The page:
The two protocols we present in this paper use information from a random individual *I* in the community to find another individual to vaccinate who is more important in terms of disease spreading than *I*. The strategies are illustrated in Fig. 1C–D, for a hypothetical contagion of 100% transmission probability. In our first protocol, *Recent*, we iteratively asked a random individual *I* to name the most recent contact (of the sort that could transmit the disease in question) and vaccinated this person. The contact dynamics between two individuals has, at least in some circumstances, been observed to have a “bursty” dynamics—with alternating periods of activity and idleness [13]. The same pattern holds for the activity of individuals in the datasets we study in this work. The *Recent* protocol targets this type of temporal structure, and vaccinates individuals with a bias toward those currently in a period of heightened activity. In our second protocol, *Weight*, we iteratively asked a random individual *I* to name its most frequent contact since some time *t* in the past. This method seeks to vaccinate people who are, in general (or rather, over a longer time scale), more active than average. It is possible that one can make the protocols yet more efficient by choosing *I* as the last vaccinee to obtain chains of vaccinations [6], but in this work we use the above definitions to make the comparison with the well-known *NV* protocol transparent.

We evaluate our strategies using four anonymized, empirical datasets extracted from electronic records of human interaction. Some of these datasets, which we present below, are more representative of the contact structures underlying disease transmission than other. The purpose of including lower quality datasets in the analysis is to see a wider spectrum of temporal effects (in the efficiency of the immunization protocols) as a ground for our general discussion.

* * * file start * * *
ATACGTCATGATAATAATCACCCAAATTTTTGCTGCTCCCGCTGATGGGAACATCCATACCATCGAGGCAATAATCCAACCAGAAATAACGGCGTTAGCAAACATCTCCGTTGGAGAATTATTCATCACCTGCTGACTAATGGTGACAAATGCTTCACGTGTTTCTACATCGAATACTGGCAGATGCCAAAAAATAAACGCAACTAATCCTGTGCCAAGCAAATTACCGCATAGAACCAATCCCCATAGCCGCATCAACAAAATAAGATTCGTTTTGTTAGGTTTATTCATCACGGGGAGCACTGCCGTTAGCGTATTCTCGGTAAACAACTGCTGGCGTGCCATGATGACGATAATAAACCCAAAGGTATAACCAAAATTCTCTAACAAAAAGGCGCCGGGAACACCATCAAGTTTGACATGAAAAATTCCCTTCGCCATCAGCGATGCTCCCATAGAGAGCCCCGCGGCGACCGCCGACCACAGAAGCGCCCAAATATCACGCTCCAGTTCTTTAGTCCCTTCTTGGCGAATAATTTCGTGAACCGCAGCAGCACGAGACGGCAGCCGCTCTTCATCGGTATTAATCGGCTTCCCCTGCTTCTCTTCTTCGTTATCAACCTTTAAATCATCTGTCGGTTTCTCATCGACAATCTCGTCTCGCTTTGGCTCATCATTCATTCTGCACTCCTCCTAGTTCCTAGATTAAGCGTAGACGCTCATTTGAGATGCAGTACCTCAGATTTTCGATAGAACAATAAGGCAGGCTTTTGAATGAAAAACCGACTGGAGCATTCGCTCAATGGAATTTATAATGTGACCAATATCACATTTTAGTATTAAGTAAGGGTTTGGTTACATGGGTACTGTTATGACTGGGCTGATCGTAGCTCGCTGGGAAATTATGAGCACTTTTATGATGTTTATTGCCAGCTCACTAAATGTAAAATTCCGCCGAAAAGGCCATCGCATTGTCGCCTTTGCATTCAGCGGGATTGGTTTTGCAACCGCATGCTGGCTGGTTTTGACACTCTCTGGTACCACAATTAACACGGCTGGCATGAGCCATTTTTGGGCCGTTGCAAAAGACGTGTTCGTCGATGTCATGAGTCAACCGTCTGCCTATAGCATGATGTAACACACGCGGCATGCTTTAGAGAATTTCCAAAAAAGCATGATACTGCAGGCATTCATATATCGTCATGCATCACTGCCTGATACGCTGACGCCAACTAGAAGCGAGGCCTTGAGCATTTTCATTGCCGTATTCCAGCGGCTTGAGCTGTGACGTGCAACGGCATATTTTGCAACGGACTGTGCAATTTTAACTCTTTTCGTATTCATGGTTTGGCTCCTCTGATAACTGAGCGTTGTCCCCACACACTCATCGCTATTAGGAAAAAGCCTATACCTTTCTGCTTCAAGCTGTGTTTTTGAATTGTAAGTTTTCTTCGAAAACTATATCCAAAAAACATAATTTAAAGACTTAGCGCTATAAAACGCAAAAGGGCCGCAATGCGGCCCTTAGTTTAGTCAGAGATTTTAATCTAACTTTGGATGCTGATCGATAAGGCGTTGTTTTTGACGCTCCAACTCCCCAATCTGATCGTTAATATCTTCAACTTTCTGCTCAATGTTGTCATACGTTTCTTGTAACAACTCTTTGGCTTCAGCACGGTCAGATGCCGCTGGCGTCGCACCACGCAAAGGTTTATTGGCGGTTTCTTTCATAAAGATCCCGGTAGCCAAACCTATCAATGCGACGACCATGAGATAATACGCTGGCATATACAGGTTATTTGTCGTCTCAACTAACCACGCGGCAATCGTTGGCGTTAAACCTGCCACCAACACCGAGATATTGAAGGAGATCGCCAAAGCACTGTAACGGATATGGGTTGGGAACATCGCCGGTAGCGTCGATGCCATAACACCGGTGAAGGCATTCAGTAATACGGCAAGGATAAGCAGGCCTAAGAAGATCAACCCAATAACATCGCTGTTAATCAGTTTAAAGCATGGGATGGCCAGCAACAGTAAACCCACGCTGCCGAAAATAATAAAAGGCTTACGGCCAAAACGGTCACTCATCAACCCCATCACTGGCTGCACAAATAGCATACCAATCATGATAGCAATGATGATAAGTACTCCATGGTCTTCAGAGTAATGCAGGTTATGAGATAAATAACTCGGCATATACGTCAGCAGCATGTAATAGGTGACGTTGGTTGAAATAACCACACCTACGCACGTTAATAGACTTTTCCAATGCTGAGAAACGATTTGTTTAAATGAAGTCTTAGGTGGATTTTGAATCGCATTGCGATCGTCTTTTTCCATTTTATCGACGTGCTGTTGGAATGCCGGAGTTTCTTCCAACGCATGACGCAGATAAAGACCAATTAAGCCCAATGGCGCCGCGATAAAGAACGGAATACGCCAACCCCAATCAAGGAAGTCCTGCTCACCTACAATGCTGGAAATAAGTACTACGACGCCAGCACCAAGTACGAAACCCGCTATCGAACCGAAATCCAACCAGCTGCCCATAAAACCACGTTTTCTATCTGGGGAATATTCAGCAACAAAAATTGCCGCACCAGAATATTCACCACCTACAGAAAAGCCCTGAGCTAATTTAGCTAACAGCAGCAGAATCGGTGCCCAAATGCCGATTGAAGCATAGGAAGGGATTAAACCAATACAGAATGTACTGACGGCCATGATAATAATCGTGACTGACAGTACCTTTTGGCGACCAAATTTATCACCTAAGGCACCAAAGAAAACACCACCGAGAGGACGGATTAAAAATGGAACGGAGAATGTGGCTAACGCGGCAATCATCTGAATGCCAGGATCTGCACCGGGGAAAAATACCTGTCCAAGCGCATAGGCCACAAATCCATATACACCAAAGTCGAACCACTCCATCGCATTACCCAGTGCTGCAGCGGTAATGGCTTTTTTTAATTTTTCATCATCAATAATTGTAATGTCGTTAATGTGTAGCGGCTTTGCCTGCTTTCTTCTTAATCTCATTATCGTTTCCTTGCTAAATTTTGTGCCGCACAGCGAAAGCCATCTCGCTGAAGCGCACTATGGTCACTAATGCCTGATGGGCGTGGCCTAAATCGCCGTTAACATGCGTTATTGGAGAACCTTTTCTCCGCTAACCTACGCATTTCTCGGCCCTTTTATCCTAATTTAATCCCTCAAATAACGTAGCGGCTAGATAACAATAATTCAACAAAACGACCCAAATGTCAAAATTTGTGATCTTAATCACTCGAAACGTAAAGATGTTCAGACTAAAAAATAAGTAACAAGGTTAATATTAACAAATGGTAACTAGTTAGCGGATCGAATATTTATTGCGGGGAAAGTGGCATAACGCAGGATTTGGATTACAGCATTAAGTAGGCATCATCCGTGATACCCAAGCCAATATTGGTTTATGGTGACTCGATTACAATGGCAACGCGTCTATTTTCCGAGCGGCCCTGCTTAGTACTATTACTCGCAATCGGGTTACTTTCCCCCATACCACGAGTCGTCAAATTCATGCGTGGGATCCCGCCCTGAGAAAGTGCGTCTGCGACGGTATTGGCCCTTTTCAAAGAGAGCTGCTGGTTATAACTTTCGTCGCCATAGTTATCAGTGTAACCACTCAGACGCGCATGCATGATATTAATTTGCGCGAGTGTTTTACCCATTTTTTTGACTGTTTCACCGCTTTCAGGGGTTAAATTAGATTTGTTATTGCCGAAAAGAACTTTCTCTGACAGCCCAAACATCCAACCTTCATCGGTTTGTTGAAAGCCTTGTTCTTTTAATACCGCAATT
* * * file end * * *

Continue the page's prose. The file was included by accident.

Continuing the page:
The first dataset comes from a Brazilian online forum where male sex-buyers report and evaluate sexual encounters with female escorts (top-end prostitutes). This data spans 2,232 days, 16,730 people and 50,632 sexual contacts [14]. We connect a sex-buyer with an escort if they had at least one reported sexual encounter. We take the post's date as an estimate of the time of the encounter. Although this contact structure does not describe an entire sexual network, sexually transmitted infections (STI) can potentially spread over the contacts [15]. Nonetheless, qualitative conclusions (affected by the type of temporal and topological correlations present, not their magnitude) should be valid even if we use the data as a raw contact structure. Our second dataset records the proximity between patients in a hospital network. The data, described in detail in Ref. [16], cover 8,521 days and 295,107 patients living in the Stockholm region of Sweden. If two patients are on the same ward on the same day, we record that as a contact. In total, there are 64,625,283 such contacts that can be interpreted as potential spreading events of nosocomial disease [16]. The last two datasets come from online communications—one is the e-mail exchange dataset from Ref. [13], where 3,188 e-mail accounts were sampled over 83 days. An e-mail between two addresses is recorded as a contact. In total there are 309,125 contacts. E-mails to or from someone outside of the sampled e-mail accounts are ignored. This network captures some general features of human dynamics and is a representative structure for spreading of computer virus and information or opinions. More than that, however, its temporal structure gives a different type of behavior than the other datasets with respect to vaccination and we will use it as an example of such. The fourth dataset comes from an Internet dating community [17]. Various forms of communication between 29,341 members were recorded over 512 days, comprising a total of 536,276 contacts. Although the contacts in this community are precursors to romantic and sexual relationships (and thus potential disease spreaders), one can probably not draw any direct conclusion from it; rather, we include it as an example.